RBC is one again leading the push to higher fixed rates, taking its “special” 5 year rate to a hefty 3.69 per cent, effective Wednesday.
A recent TD Canada Trust poll shows that 87 per cent of immigrants did not know how to apply for a mortgage in their first three months in the country – and that knowledge gap provides a prime opportunity for mortgage brokers to fill.
Interest rates continue to go up – and this time, it is Scotiabank and RBC following TD Canada Trust by announcing increases to special discounted rates.
Now that ING has officially left the channel, brokers remember a company that was great to work with – but also one that has taught them a valuable lesson.
Brokers are applauding CBC’s Marketplace for its investigation of collateral charges at a major Canadian bank.
TD has moved to consolidate BDM services for its prime and alternative lending divisions – something brokers are worried could cost them future business.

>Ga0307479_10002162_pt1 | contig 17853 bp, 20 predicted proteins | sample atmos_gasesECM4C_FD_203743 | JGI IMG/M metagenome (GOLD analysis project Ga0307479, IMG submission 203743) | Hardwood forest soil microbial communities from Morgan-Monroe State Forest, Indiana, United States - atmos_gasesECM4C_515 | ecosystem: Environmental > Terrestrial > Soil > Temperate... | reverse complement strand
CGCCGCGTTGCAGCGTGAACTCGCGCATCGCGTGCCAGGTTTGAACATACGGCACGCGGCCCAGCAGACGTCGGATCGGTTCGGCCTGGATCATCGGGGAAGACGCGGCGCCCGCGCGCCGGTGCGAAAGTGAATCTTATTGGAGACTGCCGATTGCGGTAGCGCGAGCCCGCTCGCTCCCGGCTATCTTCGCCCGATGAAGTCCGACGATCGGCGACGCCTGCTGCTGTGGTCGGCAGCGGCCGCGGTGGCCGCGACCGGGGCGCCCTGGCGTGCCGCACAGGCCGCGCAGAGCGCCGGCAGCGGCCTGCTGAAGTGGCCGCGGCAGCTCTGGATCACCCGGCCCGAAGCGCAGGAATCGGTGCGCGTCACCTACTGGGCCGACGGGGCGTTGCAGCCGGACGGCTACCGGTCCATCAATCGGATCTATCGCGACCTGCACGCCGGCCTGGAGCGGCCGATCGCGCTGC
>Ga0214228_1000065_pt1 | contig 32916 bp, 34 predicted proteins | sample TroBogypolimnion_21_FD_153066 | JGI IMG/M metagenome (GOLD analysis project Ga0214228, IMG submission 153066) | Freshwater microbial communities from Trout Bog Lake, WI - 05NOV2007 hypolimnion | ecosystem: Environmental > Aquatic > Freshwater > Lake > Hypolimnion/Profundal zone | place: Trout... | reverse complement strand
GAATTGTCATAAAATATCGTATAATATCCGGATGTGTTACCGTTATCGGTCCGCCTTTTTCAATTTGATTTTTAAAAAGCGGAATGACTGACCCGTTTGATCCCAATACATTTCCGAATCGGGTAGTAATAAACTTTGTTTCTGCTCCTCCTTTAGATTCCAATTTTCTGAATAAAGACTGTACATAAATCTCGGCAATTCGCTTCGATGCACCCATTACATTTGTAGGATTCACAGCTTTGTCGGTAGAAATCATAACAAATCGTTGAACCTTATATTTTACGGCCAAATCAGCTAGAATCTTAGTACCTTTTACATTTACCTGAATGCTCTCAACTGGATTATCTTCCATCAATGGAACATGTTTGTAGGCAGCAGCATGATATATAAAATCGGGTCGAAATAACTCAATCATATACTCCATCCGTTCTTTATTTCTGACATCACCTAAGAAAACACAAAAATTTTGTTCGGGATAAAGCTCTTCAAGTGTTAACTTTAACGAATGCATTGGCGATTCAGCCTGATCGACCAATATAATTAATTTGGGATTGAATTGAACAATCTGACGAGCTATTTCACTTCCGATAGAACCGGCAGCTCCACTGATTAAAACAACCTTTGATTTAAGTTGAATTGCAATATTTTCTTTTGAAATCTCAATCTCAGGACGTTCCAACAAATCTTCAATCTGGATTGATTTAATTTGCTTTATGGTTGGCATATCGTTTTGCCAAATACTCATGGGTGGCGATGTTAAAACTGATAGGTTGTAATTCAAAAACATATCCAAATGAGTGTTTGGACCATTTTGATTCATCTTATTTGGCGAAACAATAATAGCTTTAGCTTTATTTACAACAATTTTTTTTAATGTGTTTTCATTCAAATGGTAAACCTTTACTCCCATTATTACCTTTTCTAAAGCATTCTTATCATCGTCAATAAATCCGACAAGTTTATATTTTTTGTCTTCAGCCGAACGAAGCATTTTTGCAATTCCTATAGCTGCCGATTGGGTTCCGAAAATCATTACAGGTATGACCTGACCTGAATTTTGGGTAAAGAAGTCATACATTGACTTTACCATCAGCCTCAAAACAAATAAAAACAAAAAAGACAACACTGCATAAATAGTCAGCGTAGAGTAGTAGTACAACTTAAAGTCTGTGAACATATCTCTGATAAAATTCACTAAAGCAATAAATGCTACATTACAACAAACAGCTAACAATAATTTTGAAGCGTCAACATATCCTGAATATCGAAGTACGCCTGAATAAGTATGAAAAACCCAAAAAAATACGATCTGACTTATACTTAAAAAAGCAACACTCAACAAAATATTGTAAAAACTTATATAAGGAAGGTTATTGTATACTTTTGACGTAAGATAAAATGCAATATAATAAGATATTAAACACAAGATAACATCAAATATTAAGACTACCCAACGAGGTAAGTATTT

While tougher mortgage rules have rekindled interest in condos, rising fees coupled with first-time buyer fears have limited the ability of brokers to capitalize on it.
The move by TD Bank, RBC and CIBC to raise rates on fixed mortgages because of rising bond yields may result in a temporary boon for lenders able to resist following suit in the next 24 to 48 hours, said industry professionals reacting to Monday’s move.
Most Ontario boomers are planning to move to smaller homes, according to the TD Canada Trust Boomer Buyers Report.
The Bank of Montreal reduced its posted five-year fixed mortgage rate by 0.10 per cent to 3.89 per cent.